“Florida has always been a deficit market when you start to move goods and material outbound. There’s greater consumption inbound than outbound,” Belter said.

Analysts expect price impacts to persist even after the initial recovery efforts are complete. That expectation is based partly on industry pricing trends after other recent disasters.

Hurricane Katrina in 2005 jumped freight rates by about 5 percent; Hurricane Sandy in 2012 increased rates by about 1 to 3 percent; and Eastern snowstorms in 2014 grew rates by up to 4 percent, Perry said.

The aftermath of those disasters lingered between six and nine months, Perry said. “I expect these hurricanes to add about 3 percent to rates and to persist for at least a quarter, into 2018.”

Perry predicts “the storm interruptions” of the two states will cost U.S. GDP about 0.5 percent in the third quarter because Texas ranks No. 2 and Florida ranks No. 4 in economic activity by states.

Goldman Sachs economists last week knocked 0.8 percent off their forecast for third-quarter GDP, down to 2 percent.

Scott Anderson, chief economist for Bank of the West, said the third-quarter GDP slide will stem from “adverse hits” to consumer spending, structural and residential investment and government spending.

International trade will also suffer as port activity is disrupted, Anderson said.

But he expects “two-thirds of the lost growth from the hurricanes to be made up in the fourth quarter as economic activity returns and rebuilding begins,” he said. Bank of the West analysts adjusted the GDP growth forecast for the fourth quarter up 0.4 points to 2.6 percent.

“We [also] moved up our GDP growth forecast for the first quarter by 0.2 percentage points to 2.2 percent,” Anderson said. “On an annual year-on-year basis, one will hardly notice any impact of the hurricanes at all on U.S. GDP growth, as the negative and positive impacts largely cancel out.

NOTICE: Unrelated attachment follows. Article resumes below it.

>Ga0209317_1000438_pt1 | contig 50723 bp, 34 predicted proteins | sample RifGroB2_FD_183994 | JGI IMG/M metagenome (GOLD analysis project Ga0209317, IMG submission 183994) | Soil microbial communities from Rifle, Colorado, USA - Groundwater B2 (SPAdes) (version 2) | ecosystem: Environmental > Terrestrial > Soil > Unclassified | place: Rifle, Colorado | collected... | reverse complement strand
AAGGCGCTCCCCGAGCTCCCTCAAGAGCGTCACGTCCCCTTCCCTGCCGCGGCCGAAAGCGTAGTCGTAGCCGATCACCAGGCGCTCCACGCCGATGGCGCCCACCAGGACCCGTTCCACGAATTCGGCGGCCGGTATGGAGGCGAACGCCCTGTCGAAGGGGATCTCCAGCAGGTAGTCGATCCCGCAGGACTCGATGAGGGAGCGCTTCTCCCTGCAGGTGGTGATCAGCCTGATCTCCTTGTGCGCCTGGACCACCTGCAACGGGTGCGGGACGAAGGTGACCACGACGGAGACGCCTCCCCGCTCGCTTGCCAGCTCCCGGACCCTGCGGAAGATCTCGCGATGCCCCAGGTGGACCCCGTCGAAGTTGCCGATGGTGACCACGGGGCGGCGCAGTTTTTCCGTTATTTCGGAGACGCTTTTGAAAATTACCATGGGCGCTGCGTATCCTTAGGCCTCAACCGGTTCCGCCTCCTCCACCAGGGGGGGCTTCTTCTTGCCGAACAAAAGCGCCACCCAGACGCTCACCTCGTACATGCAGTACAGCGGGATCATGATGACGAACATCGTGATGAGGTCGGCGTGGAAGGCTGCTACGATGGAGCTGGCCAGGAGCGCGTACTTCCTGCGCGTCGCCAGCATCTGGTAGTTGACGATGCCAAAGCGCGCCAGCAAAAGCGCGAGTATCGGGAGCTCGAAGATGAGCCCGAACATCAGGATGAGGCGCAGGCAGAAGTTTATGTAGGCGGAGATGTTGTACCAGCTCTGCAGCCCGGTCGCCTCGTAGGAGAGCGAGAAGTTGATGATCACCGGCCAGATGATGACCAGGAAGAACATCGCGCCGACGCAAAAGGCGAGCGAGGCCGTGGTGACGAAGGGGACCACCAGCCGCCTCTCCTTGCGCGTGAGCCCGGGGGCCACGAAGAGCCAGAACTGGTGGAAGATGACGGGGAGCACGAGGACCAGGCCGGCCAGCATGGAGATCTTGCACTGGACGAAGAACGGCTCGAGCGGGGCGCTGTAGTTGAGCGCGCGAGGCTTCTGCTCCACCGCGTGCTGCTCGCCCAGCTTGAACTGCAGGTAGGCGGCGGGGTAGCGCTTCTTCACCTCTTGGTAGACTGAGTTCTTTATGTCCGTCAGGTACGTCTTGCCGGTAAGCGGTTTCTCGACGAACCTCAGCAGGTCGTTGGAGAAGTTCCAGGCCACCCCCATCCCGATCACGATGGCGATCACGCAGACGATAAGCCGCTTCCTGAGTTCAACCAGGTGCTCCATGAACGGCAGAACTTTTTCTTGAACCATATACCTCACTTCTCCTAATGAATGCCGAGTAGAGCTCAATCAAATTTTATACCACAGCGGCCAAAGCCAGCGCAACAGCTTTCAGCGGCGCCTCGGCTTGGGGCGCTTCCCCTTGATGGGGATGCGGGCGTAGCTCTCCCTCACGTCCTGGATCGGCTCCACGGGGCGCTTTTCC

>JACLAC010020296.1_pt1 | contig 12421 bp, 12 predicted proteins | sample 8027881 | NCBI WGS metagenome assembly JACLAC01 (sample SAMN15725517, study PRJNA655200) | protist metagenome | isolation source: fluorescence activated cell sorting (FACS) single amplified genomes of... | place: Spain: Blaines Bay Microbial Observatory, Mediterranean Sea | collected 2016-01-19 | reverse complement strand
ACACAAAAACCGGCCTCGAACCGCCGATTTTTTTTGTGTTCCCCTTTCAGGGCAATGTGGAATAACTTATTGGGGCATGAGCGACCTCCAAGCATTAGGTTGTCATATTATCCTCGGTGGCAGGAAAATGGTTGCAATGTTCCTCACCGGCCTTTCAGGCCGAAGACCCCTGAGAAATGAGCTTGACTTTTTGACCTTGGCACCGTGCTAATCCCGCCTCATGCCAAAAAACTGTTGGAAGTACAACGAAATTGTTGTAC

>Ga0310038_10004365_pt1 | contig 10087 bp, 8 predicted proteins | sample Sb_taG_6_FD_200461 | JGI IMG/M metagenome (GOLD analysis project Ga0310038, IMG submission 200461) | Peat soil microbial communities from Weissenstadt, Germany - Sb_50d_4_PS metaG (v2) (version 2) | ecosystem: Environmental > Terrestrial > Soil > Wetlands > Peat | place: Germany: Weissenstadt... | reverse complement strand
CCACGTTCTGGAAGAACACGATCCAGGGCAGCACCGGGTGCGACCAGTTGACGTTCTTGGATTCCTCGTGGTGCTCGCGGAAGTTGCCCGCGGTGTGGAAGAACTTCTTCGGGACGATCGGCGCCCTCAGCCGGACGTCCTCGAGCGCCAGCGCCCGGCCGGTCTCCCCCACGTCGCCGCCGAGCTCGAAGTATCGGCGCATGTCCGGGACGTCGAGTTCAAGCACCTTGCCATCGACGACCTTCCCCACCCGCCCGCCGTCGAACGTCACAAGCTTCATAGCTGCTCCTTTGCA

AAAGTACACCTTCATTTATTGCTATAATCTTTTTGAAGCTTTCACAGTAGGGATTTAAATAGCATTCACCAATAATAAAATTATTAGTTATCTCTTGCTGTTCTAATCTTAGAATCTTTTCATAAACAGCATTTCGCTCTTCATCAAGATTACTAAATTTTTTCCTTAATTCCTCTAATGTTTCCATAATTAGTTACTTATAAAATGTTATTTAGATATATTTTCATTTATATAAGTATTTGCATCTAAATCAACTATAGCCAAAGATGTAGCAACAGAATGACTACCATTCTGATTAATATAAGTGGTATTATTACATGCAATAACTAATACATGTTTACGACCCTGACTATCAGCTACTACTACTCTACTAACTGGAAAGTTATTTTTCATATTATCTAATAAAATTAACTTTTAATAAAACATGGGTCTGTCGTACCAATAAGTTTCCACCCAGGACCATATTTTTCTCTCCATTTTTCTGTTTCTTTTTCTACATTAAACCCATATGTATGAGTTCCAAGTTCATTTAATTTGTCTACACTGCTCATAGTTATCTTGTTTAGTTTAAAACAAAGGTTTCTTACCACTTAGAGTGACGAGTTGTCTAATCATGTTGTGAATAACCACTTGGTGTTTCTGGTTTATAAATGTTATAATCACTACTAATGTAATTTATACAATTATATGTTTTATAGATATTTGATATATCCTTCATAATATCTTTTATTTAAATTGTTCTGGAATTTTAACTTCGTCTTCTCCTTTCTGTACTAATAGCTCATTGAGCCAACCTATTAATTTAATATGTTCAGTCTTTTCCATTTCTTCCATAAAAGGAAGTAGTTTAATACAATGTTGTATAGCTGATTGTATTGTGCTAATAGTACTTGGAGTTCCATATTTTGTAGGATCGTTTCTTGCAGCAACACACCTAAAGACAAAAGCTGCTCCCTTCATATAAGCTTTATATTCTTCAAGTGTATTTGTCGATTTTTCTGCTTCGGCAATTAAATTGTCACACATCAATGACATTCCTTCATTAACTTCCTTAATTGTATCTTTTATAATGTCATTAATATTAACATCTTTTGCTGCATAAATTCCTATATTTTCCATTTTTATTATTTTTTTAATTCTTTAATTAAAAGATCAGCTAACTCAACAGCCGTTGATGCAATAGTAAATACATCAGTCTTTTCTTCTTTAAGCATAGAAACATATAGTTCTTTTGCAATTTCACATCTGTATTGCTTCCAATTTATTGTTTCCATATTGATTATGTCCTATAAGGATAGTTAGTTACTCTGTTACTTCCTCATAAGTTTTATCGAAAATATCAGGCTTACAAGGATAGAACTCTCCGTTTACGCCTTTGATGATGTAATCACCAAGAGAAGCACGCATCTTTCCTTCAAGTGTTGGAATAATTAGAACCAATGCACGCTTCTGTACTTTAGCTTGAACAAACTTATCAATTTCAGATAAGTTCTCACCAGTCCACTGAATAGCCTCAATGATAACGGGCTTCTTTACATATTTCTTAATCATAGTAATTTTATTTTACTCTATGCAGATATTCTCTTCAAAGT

Other factors also will help the trucking industry to enjoy higher rates for a continued period. Overall, the U.S. economy continues to acquire strength, and trucking-industry analysts expect its expansive mode to reassert itself by the fourth quarter. This, too, will tighten freight capacity.

There’s also the ELD mandate, a federal rule that beginning Dec. 18 will require truckers to adopt electronic logging devices to track how much time they spend driving their vehicle. Analysts across the board expect the regulation to hurt productivity and slow down the industry.

Some drivers also are threatening to quit the industry when the mandate goes into effect, a move that trims shipping capacity.

The ELD mandate will cause a bump in rates, Montague said.

Industry players agree that overall higher spot rates will persist and translate into higher contract rates.

“So now we’ll see a more sustained recovery in spot pricing. And contract prices will come up a little bit too. It all could lead to a solid bidding season for truckload carriers in 2018,” said Matt Young, an equity analyst for research firm Morningstar.

“Right now, it doesn’t take much disruption for the industry to tip back in favor of pricing power,” Young said.

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One Response

  1. Shraddha Rana

    Hello, I am a PhD student working on modeling effects of natural disasters (hurricanes) on truckload transportation. I had a couple of questions:

    1. “Industrywide, rates could rise by 5 to 7 percent in the next few weeks ”

    “Hurricane Katrina in 2005 jumped freight rates by about 5 percent; Hurricane Sandy in 2012 increased rates by about 1 to 3 percent; and Eastern snowstorms in 2014 grew rates by up to 4 percent, Perry said.”

    Are these month over month or week over week increase?

    2. “When Irma hit, an additional 5 percent of industry capacity was directly affected. Between the two storms, 15 percent of the industry has been impacted.”

    How are stakeholders classified as affected?